Hours after the neighboring crop duster had filled
its yellow buzz to saturate the acreage,
I was on my weekly drive to town
and stopped at a songbird
lolling in the road
like a limb
gone to pins and needles.
In my hands,
the songbird’s heart was other—
It could not bring itself to fly. Or stand.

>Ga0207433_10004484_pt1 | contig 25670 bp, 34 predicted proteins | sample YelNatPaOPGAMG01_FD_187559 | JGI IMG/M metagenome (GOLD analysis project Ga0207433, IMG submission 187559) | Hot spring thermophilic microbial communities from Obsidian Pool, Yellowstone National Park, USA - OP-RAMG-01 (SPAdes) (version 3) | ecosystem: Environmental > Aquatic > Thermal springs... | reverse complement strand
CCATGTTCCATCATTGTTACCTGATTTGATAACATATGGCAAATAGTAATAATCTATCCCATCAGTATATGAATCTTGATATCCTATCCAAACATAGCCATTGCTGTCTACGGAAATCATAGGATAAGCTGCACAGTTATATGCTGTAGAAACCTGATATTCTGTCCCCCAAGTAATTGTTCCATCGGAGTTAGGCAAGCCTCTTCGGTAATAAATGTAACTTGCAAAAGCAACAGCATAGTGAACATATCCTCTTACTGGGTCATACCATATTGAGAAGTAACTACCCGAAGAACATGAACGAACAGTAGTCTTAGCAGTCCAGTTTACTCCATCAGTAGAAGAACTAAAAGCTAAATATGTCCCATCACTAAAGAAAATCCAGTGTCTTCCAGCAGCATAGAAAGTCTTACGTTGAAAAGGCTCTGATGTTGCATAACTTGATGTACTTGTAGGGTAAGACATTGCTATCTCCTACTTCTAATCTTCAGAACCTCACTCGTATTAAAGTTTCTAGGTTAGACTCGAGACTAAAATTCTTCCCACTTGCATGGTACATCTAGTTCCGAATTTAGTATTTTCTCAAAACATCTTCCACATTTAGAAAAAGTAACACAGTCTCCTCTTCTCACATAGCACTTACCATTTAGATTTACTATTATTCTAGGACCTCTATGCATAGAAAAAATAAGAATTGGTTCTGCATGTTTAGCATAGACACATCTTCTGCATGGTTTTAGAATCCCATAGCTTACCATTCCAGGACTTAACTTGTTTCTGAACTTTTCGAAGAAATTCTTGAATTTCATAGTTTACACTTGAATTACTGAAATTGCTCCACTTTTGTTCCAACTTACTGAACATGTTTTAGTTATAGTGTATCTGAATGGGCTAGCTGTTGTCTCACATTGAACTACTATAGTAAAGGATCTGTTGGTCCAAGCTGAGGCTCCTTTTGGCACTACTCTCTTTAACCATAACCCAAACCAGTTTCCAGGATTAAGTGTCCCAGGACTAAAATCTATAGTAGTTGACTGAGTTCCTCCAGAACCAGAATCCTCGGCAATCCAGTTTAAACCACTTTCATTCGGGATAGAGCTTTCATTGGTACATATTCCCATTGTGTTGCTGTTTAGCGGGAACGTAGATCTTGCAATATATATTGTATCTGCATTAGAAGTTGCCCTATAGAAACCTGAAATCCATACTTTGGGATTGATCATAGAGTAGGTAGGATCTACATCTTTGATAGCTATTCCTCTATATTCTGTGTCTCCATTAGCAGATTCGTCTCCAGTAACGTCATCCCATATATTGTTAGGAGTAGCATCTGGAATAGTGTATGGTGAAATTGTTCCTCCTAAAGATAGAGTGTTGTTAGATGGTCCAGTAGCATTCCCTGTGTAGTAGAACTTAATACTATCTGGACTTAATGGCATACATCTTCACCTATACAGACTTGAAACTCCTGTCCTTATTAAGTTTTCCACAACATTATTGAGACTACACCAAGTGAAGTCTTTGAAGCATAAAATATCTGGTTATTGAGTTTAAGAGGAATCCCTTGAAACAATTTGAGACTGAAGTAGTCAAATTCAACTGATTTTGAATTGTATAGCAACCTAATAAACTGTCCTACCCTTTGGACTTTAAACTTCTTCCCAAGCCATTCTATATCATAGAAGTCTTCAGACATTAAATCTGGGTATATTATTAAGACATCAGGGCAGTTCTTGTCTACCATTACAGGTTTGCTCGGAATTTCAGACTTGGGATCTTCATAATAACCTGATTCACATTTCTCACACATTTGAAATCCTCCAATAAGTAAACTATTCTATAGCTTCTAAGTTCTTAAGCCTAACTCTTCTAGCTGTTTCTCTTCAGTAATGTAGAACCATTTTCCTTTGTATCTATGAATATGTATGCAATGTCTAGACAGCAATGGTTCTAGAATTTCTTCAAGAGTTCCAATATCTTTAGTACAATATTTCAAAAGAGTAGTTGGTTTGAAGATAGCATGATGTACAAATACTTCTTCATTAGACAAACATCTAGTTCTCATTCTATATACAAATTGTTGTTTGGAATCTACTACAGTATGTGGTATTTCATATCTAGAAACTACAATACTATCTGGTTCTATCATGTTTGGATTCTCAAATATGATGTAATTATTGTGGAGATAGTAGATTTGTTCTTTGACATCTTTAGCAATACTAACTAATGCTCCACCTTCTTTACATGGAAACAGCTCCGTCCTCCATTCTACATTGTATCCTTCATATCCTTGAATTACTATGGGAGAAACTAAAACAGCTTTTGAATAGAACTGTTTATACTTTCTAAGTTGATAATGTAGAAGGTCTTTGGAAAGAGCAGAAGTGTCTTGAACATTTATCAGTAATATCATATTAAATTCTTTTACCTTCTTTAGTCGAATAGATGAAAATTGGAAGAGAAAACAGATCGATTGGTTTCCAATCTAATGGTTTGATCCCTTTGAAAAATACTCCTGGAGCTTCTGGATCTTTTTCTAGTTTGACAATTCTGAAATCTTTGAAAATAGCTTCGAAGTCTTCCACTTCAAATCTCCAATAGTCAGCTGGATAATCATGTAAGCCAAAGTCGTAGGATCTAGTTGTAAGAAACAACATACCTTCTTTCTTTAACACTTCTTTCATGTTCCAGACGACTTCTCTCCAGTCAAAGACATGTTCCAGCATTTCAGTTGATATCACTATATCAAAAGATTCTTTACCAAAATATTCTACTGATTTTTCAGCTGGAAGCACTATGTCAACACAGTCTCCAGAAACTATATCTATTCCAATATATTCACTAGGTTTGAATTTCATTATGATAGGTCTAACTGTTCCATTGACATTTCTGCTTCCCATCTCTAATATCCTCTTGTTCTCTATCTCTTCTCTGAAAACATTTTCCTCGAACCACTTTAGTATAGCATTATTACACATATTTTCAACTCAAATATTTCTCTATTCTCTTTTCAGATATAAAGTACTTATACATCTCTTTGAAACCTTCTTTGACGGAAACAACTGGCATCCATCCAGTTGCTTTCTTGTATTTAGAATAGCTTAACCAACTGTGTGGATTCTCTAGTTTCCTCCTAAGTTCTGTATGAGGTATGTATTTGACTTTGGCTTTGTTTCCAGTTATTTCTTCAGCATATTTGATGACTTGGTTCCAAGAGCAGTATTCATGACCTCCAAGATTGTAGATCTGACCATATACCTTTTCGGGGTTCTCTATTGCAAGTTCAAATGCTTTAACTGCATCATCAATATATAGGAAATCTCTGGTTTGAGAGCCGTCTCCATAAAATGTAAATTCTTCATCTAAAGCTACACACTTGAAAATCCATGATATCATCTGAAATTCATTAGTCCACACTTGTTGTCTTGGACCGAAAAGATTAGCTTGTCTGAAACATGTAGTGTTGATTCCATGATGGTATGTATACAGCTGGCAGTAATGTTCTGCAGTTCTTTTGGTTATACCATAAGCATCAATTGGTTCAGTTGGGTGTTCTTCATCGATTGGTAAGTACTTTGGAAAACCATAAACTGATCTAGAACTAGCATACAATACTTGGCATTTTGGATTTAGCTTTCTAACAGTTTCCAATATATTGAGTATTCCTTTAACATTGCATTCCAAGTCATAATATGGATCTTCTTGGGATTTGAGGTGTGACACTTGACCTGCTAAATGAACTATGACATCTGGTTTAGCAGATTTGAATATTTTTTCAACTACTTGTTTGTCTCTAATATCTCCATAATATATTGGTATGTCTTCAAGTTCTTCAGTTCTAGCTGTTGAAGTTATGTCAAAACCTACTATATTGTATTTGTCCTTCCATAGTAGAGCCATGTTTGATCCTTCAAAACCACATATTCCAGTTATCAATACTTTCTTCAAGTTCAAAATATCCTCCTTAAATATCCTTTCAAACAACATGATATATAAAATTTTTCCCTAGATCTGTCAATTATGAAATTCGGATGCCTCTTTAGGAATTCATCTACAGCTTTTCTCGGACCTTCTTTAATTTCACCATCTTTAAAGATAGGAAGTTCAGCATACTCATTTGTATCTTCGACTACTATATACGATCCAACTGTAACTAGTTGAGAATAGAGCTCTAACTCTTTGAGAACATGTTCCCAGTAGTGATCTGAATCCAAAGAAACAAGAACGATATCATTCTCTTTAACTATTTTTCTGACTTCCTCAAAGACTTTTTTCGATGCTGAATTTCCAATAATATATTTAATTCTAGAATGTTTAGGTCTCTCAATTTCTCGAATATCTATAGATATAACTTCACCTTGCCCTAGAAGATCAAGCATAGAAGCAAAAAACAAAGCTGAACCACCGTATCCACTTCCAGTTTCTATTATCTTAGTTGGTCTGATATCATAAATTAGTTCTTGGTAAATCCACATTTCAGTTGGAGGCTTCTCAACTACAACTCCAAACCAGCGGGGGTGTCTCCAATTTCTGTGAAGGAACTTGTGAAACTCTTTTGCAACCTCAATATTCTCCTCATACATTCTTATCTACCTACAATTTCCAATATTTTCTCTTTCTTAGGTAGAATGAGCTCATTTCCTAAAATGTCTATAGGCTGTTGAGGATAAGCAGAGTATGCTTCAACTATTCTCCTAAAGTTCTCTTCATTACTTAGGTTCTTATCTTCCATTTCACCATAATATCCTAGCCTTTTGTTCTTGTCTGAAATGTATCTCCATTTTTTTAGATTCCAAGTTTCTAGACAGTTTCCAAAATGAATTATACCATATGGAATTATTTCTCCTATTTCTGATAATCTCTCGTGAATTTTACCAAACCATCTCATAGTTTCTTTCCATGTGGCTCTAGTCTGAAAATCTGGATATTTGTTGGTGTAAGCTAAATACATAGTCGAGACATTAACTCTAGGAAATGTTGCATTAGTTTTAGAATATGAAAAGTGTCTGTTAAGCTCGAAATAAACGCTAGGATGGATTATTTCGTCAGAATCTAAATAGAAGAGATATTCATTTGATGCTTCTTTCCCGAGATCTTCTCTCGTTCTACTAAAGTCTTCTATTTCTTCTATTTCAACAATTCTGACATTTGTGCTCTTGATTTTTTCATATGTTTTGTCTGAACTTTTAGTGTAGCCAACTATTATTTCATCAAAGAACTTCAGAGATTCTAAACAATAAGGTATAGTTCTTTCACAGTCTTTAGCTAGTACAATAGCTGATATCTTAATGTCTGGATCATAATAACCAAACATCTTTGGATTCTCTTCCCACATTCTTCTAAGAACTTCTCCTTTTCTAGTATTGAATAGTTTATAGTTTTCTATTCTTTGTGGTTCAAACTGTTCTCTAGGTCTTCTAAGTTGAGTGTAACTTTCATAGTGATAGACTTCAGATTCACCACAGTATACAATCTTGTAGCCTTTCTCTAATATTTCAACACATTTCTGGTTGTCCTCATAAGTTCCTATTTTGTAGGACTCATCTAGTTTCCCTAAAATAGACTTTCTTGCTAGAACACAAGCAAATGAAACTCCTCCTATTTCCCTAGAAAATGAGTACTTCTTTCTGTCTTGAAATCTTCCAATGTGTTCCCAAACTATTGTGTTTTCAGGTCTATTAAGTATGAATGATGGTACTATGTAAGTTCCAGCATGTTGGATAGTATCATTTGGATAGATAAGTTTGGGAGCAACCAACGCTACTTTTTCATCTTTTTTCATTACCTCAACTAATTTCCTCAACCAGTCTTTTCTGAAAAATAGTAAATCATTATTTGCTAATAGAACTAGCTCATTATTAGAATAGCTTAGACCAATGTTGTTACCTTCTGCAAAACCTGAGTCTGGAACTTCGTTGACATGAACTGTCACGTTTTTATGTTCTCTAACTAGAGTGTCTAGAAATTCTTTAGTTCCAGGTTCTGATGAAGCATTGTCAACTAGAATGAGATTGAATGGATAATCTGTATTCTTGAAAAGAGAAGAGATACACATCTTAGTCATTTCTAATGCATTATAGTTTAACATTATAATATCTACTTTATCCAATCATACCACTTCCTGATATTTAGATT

And a few feet away was another.
I took them back, in a box, to the land
I was living with for awhile,
where I was told that this just happens
the birds just fall.
In a few hours, both were dead.
And the crops?
They lived and breathed mostly
only how they were allowed;
they went somewhere, I don’t know,
perhaps to be broken down and into
something I would buy and use
And the birds?
I dug a hole
and buried them together.
I wished I was,
at the very least,